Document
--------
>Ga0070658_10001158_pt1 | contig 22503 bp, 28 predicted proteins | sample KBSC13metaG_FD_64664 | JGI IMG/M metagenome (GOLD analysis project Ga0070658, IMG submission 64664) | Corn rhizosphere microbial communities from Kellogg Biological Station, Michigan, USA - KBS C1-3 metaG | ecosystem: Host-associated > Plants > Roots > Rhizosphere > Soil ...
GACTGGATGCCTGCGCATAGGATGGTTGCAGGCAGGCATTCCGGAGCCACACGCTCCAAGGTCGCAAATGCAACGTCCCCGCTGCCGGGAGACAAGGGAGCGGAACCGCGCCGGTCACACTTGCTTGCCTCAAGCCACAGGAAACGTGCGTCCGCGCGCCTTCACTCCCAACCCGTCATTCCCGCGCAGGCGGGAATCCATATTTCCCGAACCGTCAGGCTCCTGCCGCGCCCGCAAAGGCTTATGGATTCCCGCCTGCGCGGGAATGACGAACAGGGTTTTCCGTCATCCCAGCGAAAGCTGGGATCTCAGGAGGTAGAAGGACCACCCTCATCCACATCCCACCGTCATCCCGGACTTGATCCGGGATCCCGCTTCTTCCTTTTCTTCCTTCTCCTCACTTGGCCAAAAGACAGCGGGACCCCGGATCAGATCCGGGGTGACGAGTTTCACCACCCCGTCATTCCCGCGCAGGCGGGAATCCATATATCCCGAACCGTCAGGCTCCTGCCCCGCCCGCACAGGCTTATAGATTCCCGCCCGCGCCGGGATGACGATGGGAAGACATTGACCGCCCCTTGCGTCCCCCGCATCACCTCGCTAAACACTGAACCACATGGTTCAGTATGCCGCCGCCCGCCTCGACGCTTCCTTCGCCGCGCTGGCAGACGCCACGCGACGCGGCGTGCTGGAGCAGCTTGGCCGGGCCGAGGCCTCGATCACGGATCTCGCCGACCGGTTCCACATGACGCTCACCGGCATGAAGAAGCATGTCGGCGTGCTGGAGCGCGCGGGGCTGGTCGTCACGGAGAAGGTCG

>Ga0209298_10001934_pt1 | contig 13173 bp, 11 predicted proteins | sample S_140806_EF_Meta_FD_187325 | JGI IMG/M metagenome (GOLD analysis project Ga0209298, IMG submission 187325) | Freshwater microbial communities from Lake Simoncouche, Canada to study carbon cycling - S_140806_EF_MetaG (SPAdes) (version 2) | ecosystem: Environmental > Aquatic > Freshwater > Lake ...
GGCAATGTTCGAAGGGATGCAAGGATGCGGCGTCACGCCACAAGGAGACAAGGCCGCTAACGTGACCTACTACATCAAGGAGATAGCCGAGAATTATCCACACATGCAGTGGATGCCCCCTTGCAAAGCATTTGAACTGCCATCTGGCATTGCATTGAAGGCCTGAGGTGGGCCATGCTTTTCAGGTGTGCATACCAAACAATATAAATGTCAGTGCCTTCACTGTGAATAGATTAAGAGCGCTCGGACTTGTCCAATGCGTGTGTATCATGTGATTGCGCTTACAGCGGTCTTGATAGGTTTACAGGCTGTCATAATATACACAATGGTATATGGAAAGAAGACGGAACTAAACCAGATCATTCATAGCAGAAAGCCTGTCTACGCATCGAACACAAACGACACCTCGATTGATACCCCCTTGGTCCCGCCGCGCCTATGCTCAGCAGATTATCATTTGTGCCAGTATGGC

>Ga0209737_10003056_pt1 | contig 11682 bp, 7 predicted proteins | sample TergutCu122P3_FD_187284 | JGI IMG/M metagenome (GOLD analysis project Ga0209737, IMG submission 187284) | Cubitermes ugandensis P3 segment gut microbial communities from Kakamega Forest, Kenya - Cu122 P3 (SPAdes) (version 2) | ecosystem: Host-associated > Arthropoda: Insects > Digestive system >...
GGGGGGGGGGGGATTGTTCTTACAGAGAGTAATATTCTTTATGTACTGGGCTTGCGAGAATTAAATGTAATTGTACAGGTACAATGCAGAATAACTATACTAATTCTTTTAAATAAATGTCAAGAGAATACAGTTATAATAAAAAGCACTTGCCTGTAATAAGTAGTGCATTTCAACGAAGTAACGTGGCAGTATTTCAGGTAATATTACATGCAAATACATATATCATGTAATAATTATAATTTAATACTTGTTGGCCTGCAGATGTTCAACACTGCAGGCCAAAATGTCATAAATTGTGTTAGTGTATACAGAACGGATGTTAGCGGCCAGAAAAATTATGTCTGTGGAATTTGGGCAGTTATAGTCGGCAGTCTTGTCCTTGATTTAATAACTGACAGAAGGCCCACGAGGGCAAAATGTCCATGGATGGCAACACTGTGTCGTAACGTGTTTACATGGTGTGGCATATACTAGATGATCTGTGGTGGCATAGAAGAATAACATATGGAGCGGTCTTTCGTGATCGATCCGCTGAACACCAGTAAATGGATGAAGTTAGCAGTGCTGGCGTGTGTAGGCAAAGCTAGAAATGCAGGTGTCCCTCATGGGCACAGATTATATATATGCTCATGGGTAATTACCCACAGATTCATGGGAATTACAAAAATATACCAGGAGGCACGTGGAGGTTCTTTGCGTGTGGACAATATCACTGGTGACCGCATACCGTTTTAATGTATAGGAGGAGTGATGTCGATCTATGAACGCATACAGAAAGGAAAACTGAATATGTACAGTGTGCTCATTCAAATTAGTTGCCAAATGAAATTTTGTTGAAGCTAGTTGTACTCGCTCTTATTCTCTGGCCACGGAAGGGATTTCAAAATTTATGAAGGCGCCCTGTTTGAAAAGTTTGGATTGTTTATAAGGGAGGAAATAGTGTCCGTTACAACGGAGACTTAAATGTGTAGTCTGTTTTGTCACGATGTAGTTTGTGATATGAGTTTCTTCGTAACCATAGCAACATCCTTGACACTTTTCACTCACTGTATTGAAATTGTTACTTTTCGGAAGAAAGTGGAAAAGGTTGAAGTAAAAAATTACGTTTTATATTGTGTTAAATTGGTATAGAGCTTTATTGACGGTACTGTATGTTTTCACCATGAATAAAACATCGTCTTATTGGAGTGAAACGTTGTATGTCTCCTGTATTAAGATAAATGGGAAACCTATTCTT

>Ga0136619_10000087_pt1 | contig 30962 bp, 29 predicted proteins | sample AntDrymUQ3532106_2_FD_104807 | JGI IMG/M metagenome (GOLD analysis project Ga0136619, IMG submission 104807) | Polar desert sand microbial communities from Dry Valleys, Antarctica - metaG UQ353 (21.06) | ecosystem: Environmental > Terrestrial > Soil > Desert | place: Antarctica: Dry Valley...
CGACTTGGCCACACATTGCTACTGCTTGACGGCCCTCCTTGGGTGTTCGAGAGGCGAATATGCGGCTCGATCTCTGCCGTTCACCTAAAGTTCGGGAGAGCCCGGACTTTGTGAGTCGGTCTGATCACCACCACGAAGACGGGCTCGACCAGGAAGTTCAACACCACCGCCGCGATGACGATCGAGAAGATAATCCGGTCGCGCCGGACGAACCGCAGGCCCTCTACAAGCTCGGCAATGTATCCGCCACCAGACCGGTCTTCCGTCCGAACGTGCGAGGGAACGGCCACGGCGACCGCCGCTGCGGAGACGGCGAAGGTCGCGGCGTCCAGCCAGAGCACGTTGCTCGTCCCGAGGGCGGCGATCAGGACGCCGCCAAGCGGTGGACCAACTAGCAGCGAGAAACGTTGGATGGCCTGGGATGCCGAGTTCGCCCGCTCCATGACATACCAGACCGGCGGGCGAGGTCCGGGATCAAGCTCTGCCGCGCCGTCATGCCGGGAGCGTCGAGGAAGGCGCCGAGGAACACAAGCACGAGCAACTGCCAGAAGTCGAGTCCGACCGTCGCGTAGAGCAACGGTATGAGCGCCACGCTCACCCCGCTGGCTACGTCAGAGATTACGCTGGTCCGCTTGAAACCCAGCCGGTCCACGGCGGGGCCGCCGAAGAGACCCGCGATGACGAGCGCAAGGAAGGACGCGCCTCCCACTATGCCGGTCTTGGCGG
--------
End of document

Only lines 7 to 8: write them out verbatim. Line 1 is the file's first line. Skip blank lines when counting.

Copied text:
>Ga0136619_10000087_pt1 | contig 30962 bp, 29 predicted proteins | sample AntDrymUQ3532106_2_FD_104807 | JGI IMG/M metagenome (GOLD analysis project Ga0136619, IMG submission 104807) | Polar desert sand microbial communities from Dry Valleys, Antarctica - metaG UQ353 (21.06) | ecosystem: Environmental > Terrestrial > Soil > Desert | place: Antarctica: Dry Valley...
CGACTTGGCCACACATTGCTACTGCTTGACGGCCCTCCTTGGGTGTTCGAGAGGCGAATATGCGGCTCGATCTCTGCCGTTCACCTAAAGTTCGGGAGAGCCCGGACTTTGTGAGTCGGTCTGATCACCACCACGAAGACGGGCTCGACCAGGAAGTTCAACACCACCGCCGCGATGACGATCGAGAAGATAATCCGGTCGCGCCGGACGAACCGCAGGCCCTCTACAAGCTCGGCAATGTATCCGCCACCAGACCGGTCTTCCGTCCGAACGTGCGAGGGAACGGCCACGGCGACCGCCGCTGCGGAGACGGCGAAGGTCGCGGCGTCCAGCCAGAGCACGTTGCTCGTCCCGAGGGCGGCGATCAGGACGCCGCCAAGCGGTGGACCAACTAGCAGCGAGAAACGTTGGATGGCCTGGGATGCCGAGTTCGCCCGCTCCATGACATACCAGACCGGCGGGCGAGGTCCGGGATCAAGCTCTGCCGCGCCGTCATGCCGGGAGCGTCGAGGAAGGCGCCGAGGAACACAAGCACGAGCAACTGCCAGAAGTCGAGTCCGACCGTCGCGTAGAGCAACGGTATGAGCGCCACGCTCACCCCGCTGGCTACGTCAGAGATTACGCTGGTCCGCTTGAAACCCAGCCGGTCCACGGCGGGGCCGCCGAAGAGACCCGCGATGACGAGCGCAAGGAAGGACGCGCCTCCCACTATGCCGGTCTTGGCGG